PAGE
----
Only troops in Katanga were armed with Mausers; the rest had older Albini rifles; Mauser & FN-pistols for the officers & NCO's. Some Maxim machine-guns (firing black-powder Albini cartridges) were posted on the frontier (at least a dozen in the Katanga Province in 1910). There were Nordenfelt 4.7 cm cannons (20 in Katanga in 1910) and Krupp 7.5 cm howitzers, as well as old 7.5 cm bronze cannons which had been used in the campaigns against Arab slavers.
The fort at Shinkakasa, commanding the entrance of the Congo River, boosted eight 16 cm naval pieces.
In retrospect, it was realized that the Force Publique was just a police force. There were no rear services, commissariat, medical support, or finance service, and above all no command organization above the company. All of this, of course, would be necessary to fight a real war...

Corporal of the Force Publique
in blue uniform. Note: the sash - originally red - has faded.
Blue full dress of a Second Lieutenant of the Force Publique.
Uniform of the Vice-Governor General of the Belgian Congo.
Uniforms of (left) the Vice-Governor (centre) Governor & (right) Military Administrator of the Belgian Congo.


État-major de la force publique - Boma.

Each district had a company which had platoons and detachments scattered throughout its territory. Below are the district companies and district headquarters where the main part of the company, or at least its commander, could be located.

Province du Congo-Kasai,
capital Kinshasha:

Compagnie du Bas-Congo. Kinshasha.
Compagnie du Moyen-Congo. Léopoldville.
Compagnie du Kwango. Bandundu.
Compagnie du Kasai. Luebo.
Compagnie du Sankuru. Lusambo.

Province du Katanga,
capital Elisabethville:

Compagnie du Tanganika-Moero. Kongolo.
Compagnie du Haut-Luapula. Kambove.
Compagnie de la Lulua. Kafakumba.
Compagnie du Lomami. Kabinda.
Compagnie cycliste.
École de candidats gradés (for black NCOs) - Elisabethville.
Détachment d'instruction.
(The force in Katanga Province was better organized and disciplined than in the rest of the
colony. The Haut-Luapula Company was so large that its 1000 men were divided into four "compagnies de marche". In 1914 there were also
some Madsen automatic weapons available.)

Province de l'Equateur,
capital Coquihatville:

Compagnie de l'Equateur. Coquilhatville.
Compagnie du Lac Leopold II. Inongo.
Compagnie de la Lulonga. Basankusu.
Compagnie des Bangala. Lisala.
Compagnie de l'Ubangi. Libenge.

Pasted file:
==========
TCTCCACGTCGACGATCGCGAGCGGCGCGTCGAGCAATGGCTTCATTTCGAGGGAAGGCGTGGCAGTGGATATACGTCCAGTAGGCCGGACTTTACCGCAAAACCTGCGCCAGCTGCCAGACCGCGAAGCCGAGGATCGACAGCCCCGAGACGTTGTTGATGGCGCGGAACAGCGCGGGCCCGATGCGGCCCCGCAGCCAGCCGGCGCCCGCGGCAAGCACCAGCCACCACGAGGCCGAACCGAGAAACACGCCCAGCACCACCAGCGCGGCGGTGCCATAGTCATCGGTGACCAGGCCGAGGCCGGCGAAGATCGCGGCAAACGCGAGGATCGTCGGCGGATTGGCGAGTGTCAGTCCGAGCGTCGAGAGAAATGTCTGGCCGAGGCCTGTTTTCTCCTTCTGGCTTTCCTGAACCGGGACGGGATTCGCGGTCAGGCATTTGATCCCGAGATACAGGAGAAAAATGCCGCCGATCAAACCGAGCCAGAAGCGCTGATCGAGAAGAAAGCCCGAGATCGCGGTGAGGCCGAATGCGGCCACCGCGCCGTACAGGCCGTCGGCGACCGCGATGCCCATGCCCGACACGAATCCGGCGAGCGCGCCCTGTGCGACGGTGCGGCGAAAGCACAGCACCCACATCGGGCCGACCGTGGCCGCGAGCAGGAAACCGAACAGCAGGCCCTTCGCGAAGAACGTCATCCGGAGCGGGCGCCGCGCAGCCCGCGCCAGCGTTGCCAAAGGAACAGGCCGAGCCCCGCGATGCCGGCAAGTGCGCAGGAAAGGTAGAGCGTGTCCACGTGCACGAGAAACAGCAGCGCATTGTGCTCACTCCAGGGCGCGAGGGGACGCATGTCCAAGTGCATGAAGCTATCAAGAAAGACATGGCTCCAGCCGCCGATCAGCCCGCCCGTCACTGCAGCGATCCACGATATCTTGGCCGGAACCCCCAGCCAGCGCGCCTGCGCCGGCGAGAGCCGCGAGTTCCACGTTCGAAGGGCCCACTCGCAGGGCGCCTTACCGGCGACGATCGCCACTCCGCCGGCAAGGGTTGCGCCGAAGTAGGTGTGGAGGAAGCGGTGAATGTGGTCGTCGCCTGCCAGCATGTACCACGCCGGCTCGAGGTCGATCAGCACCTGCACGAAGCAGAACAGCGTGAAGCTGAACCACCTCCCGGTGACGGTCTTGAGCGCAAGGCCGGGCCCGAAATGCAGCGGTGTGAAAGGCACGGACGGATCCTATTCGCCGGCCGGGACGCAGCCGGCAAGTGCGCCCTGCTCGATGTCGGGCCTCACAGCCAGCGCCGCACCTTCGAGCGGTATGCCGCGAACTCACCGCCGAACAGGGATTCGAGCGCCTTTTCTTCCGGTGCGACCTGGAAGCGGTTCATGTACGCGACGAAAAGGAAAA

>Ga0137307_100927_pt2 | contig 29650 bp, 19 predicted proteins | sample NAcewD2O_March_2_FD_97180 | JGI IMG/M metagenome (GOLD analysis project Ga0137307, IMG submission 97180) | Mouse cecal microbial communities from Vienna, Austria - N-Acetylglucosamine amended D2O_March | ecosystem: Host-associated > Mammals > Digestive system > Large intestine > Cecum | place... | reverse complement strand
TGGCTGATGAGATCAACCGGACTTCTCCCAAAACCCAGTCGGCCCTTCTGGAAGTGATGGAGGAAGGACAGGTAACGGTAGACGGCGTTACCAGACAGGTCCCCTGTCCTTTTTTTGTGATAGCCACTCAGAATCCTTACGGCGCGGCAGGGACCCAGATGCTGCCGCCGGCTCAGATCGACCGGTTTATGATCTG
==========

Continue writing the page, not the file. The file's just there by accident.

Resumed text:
Compagnie d'artillerie - fort de Shinkakasa.


Corps de réserve.


Camps d'instruction:
Lukula Bavu (Mayumbe).
Moamba (Kasai).
Irebu (Equateur).
Lisala (Bangala).
La Tota (Uele).

Province orientale,

Compagnie du Haut-Uele. Buta.
Compagnie du Bas-Uele. Niangara.
Compagnie d'Aruwimi. Basoko.
Compagnie de Stanleyville. Stanleyville.
Compagnie de la Lowa. Ponthienville.
Compagnie du Maniema. Kasongo.
Compagnie de l'Ituri. Irumu.
Compagnie du Kivu. Rutshura.
Lokandu (Lowa).



Corps de police territoriale:
One police company or brigade in each district, plus an additional brigade in Haut-Luapula for service in Elisabethville.
Officers & NCO's where whites only, mainly Belgian, but also other European nationalities (pre 1914).

Combat value: the Force Publique was intended to be a policing force only and was (in 1914) not trained or equipped to do battle with the Germans since the force did not have a proper command structure, nor logistics or plans for mobilisation or operations. They were forced into the defence untill these things could be mended. This would take untill 1916. In 1916, the forces (under command of General Tombeur) had (in eastern Congo) the following strenght:
- a headquarters;
- a Northern Brigade with two regiments of 3 battalions, each with 2 artillery-batteries, a company of pioneers/engineers and a telegraph company. Colonel Molitor was the officer commanding.
- a Southern Brigade with two regiments of 3 battalions, each with one artillery-battery, a company of pioneers/engineers and a telegraph company. Lt-Col Olsen was the officer commanding.
- The troops defending Lake Tanganika, the Lake Kivu flottilla, 4 independent battalions and the service companies.

After the conference of Dar-es-Salaam (25th july 1917), the "Force Publique" was deployed as follows:
- headquarters in Dodoma;
- the Southern Brigade in the region of Dodoma-Kilosa;
- the Northern Brigade in Iringa, with the exception of the troops chasing the raiding party of the German commander Naumann.

During the war, this police force developped into a military machine that suffered heavy losses: 9077 dead of which 58 Europeans.

October 1917 - attack on Mahenge. A 70mm Saint- Chamond gun in position. Note the poor quality of the khaki dye of fez & jackets, turning white!
Nordenfelt 47 mm gun.
Force Publique askari blue uniform.
Force Publique askari khaki uniform.